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1. Alpha-GPC and Acetyl-L-Carnitine. Muscle contraction is a complex process, but one of the major components is a chemical called acetylcholine, a neurotransmitter that stimulates muscles to contract. During workouts, it becomes depleted, leading to fatigue and weaker contractions. However, if you have more available prior to and during your training session, you'll be stronger and have greater muscular endurance. L-alpha-glycerylphosphorylcholine, or alpha-GPC for short, is a nutritional precursor to acetylcholine, providing the choline component. It alone can stimulate the cascade of muscular events that lead to stronger, more powerful contractions. With Acetyl-L-Carnitine, a substance with a large range of neurological and potentially hormonal effects, the results are also prolific. This unique form of carnitine is able to cross the blood-brain barrier and act as an acetycholine precursor by donating its acetyl group. Combine a deliverable form of choline from Alpha-GPC with an acetyl donor from Acetyl-L-Carnitine, and you create the ultimate combination in precursors for acetylcholine synthesis.The combination of proper nutrition and effective supplementation is the key to consistently intense, focused training sessions - the type that lead to personal records in strength and muscular endurance. Remember, your workout truly begins in the crucial two-hour window prior to entering the gym. Plan accordingly, and every workout will be a growth session leading to new muscle and strength gains. Good luck.
2. Beta-alanine. When you're weight training and you just have to end your set, whether it's due to fatigue or a "burning" in your muscles, it's most likely due to the buildup of hydrogen ions (H+), which in turn increase acidity in muscle. This is precisely what you don't want when training. Simply put, this acidic buildup stops muscle contraction cold. That's where beta-alanine comes in. It kicks off the processes that halt the growth-killing upsurge of hydrogen ions. Because acidic buildup occurs in all types of activity, in all muscle fiber types, and beta-alanine can absorb it, it?s rapidly becoming the premiere training supplement for anyone looking to get stronger, leaner, and more muscular.
3. Creatine. No stranger to the nutrition world, creatine has perhaps the best reputation of any strength/power supplement. As stated above, there are many factors that contribute to muscle fatigue, most notably acetylcholine depletion and the build-up of hydrogen ions. Another contributor to fatigue during exercise is the depletion of ATP, our most readily available and usable source of energy. Creatine is the substance that replenishes the loss of the phosphate group that's pulled off an ATP molecule to release energy. Creatine essentially puts the ATP back together, to be used once again for energy. Since high-strength and power activities (i.e., weight training) deplete ATP the quickest, creatine is most beneficial for anyone engaging in them - anyone trying to get bigger and stronger.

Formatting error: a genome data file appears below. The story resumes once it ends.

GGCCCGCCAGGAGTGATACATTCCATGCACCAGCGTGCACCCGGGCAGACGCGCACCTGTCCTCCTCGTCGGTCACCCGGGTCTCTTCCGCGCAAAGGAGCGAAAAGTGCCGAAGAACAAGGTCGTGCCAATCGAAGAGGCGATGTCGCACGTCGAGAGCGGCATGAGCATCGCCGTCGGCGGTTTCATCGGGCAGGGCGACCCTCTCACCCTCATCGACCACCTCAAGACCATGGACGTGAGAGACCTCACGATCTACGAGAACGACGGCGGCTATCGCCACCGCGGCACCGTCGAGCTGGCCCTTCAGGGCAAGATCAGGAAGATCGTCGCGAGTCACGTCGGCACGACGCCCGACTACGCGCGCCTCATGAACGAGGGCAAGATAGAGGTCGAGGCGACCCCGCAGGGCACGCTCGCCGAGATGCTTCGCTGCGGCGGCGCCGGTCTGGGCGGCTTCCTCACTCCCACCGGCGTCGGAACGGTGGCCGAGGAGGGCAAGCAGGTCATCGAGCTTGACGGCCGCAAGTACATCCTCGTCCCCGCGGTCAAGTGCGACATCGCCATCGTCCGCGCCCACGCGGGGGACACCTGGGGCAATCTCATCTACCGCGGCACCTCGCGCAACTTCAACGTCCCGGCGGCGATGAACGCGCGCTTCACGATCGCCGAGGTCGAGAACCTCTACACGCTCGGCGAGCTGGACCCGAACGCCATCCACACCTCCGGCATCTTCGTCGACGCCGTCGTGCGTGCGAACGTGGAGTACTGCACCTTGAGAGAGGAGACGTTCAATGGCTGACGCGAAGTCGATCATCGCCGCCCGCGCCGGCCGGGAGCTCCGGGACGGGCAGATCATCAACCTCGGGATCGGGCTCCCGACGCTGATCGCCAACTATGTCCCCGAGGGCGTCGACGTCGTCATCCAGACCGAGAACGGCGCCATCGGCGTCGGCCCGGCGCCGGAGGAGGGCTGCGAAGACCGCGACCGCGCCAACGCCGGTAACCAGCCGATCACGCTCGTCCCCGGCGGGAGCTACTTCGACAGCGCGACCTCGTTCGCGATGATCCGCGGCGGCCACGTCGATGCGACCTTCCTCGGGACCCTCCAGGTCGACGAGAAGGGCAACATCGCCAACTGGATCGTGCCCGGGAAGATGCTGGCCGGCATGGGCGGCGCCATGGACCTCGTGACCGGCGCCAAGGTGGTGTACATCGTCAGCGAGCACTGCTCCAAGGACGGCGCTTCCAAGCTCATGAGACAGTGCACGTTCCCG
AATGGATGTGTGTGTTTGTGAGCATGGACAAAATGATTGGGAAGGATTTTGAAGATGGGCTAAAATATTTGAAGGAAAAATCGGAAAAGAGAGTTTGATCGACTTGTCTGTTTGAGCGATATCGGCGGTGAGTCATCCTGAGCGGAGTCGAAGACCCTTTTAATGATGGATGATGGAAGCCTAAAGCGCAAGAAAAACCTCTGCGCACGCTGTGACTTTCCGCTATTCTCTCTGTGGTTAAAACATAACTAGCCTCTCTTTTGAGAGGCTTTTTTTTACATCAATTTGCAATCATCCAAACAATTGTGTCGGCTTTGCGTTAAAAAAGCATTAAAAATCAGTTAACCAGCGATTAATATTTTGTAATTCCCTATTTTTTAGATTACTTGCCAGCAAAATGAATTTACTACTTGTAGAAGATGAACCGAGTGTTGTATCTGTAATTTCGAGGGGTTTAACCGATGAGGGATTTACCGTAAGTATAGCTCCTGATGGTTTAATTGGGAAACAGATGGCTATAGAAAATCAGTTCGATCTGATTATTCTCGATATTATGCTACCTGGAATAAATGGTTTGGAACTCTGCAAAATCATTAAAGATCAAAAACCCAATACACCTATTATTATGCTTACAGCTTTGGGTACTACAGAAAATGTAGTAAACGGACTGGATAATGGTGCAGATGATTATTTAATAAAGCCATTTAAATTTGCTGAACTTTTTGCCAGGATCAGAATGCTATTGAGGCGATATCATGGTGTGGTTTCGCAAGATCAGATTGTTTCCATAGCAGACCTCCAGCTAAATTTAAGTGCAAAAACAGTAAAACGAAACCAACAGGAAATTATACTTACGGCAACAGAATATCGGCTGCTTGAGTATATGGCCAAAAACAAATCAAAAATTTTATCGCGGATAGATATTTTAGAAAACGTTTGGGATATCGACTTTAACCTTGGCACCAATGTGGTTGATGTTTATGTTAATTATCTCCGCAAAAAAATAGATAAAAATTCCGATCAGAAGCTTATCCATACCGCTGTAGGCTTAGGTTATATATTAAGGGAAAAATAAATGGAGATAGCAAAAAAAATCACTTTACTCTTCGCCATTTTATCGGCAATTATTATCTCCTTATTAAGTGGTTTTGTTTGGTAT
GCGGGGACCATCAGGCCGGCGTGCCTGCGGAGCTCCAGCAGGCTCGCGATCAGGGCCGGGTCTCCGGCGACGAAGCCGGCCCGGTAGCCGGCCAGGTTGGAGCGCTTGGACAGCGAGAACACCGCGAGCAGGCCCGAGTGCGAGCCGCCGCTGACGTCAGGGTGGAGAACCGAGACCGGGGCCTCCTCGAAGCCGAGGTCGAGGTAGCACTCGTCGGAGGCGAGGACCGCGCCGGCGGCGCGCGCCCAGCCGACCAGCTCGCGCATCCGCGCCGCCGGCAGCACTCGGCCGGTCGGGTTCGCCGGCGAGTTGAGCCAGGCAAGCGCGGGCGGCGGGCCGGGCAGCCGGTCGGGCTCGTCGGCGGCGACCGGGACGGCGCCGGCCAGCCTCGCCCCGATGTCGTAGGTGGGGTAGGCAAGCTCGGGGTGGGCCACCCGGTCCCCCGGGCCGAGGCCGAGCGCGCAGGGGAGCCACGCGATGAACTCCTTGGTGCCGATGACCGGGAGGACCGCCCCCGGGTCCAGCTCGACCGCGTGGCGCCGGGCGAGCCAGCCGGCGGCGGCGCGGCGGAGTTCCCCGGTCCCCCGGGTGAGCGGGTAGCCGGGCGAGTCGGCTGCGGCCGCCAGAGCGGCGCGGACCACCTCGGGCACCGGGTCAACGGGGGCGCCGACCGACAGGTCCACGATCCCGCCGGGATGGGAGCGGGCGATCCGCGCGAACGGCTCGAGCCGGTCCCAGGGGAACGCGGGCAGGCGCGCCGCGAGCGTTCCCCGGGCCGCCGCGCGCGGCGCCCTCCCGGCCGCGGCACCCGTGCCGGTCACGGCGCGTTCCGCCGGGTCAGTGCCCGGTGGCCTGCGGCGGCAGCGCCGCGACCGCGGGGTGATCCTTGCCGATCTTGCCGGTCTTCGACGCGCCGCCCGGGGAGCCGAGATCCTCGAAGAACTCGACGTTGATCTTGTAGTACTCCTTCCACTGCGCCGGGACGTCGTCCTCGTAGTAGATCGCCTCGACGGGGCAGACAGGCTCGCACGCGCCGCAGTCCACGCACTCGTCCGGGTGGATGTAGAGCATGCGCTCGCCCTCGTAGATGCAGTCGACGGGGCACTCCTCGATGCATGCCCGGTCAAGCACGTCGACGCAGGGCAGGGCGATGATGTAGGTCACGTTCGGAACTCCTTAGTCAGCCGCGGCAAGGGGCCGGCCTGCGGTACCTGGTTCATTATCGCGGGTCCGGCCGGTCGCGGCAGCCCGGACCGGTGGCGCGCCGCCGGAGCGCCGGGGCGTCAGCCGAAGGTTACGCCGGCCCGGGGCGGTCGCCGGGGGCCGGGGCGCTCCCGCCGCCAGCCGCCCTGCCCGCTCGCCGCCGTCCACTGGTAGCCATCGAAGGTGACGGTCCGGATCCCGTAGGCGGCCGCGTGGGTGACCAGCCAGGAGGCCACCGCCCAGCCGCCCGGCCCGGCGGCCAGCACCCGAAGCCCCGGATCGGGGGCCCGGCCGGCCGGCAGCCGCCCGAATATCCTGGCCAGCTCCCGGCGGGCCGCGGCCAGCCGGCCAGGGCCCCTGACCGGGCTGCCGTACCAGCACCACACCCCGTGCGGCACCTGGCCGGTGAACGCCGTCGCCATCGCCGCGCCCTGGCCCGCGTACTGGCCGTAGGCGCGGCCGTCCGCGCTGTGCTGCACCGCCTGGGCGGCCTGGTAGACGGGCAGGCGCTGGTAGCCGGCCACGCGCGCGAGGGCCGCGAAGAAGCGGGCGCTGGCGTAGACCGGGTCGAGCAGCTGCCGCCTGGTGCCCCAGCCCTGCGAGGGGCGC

4. BCAAs. Branched-chain amino acids have been around forever, but they never seem to be short on new benefits. The latest? The ability to reduce central fatigue, the type of fatigue that results from a tired brain. Sometimes you just feel sluggish and bored prior to and during workouts, and often it's a result of depleted brain neurotransmitters. BCAAs work to combat this by reducing the brain's uptake of tryptophan, a neurotransmitter that makes you feel sleepy. BCAAs also work in muscles themselves, increasing energy output and strength.
5. Tyrosine. The powerful neurotransmitters epinephrine, norepinephrine, and dopamine are all derivatives of the amino acid tyrosine, underscoring the importance of tyrosine for optimal neurological function. Tyrosine at the proper dose has been shown in human studies to improve performance, mood, and psychological function under stressful physiological conditions such as exercise. It can also improve cognitive function, improving focus and concentration. Many of these positive attributes of tyrosine are believed to come from its ability to manufacture these neurotransmitters and prevent their depletion during exercise. This makes tyrosine an ideal pre-workout compound, but only in the proper dosage (2-3 grams) and timing (prior to exercise).
6. Caffeine. Caffeine stimulates the nervous system by triggering the release of epinephrine from the adrenal glands and by indirectly blocking a chemical in the body called adenosine, which has calming effects on the central nervous system. There is what's considered an "optimal" level of nervous system stimulation, so taking too much of a stimulant such as caffeine can actually worsen performance. Finding the correct dose and ingesting it with proper timing can aid greatly in helping you achieve the optimal state for the most intense and focused training sessions. What's the most effective dose